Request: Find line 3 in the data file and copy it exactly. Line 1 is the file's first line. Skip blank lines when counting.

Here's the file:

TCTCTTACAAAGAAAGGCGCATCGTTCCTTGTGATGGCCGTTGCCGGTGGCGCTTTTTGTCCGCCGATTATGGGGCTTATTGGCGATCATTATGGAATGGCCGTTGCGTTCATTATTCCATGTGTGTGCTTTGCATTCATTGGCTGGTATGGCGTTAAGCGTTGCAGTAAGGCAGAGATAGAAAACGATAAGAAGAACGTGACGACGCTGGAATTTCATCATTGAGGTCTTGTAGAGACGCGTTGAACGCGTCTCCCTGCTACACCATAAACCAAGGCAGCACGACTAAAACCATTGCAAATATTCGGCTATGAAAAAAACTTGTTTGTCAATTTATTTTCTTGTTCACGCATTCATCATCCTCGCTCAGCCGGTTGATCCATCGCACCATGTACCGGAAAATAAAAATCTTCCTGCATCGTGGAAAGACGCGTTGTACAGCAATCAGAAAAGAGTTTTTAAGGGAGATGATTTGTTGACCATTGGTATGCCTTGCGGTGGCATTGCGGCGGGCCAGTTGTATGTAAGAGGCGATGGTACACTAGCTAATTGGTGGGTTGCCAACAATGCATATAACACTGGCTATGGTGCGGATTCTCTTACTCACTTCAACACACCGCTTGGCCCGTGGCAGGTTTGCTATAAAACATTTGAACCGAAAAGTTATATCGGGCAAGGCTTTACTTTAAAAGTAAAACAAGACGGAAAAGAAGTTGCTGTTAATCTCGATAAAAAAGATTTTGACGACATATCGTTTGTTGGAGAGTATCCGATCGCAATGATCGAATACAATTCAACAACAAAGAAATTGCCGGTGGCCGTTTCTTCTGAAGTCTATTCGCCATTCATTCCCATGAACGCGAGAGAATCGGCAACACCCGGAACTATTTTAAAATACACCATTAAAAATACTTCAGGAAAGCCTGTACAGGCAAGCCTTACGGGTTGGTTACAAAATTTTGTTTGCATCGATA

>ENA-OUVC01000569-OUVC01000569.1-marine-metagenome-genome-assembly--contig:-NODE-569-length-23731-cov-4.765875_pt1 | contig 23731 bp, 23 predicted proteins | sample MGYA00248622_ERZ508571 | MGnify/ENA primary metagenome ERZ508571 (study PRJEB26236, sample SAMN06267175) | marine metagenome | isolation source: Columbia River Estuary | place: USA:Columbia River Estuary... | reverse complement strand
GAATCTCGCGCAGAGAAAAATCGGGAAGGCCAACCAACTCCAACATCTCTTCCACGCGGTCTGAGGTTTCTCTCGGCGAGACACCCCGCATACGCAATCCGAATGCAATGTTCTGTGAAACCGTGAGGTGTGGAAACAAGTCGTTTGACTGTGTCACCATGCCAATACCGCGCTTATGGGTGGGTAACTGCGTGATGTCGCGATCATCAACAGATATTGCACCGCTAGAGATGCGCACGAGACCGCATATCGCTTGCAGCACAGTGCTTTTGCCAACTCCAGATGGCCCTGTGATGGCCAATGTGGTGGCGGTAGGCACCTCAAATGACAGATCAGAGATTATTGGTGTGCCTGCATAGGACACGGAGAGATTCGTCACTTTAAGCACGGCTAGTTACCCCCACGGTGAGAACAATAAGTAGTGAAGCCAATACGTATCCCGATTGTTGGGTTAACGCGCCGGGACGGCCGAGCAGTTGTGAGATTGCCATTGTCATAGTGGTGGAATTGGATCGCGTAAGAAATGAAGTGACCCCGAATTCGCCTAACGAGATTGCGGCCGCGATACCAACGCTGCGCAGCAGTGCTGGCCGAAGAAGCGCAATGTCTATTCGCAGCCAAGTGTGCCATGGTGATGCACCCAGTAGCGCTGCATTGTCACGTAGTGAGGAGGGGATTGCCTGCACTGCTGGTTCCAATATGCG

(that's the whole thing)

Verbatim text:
GAATCTCGCGCAGAGAAAAATCGGGAAGGCCAACCAACTCCAACATCTCTTCCACGCGGTCTGAGGTTTCTCTCGGCGAGACACCCCGCATACGCAATCCGAATGCAATGTTCTGTGAAACCGTGAGGTGTGGAAACAAGTCGTTTGACTGTGTCACCATGCCAATACCGCGCTTATGGGTGGGTAACTGCGTGATGTCGCGATCATCAACAGATATTGCACCGCTAGAGATGCGCACGAGACCGCATATCGCTTGCAGCACAGTGCTTTTGCCAACTCCAGATGGCCCTGTGATGGCCAATGTGGTGGCGGTAGGCACCTCAAATGACAGATCAGAGATTATTGGTGTGCCTGCATAGGACACGGAGAGATTCGTCACTTTAAGCACGGCTAGTTACCCCCACGGTGAGAACAATAAGTAGTGAAGCCAATACGTATCCCGATTGTTGGGTTAACGCGCCGGGACGGCCGAGCAGTTGTGAGATTGCCATTGTCATAGTGGTGGAATTGGATCGCGTAAGAAATGAAGTGACCCCGAATTCGCCTAACGAGATTGCGGCCGCGATACCAACGCTGCGCAGCAGTGCTGGCCGAAGAAGCGCAATGTCTATTCGCAGCCAAGTGTGCCATGGTGATGCACCCAGTAGCGCTGCATTGTCACGTAGTGAGGAGGGGATTGCCTGCACTGCTGGTTCCAATATGCG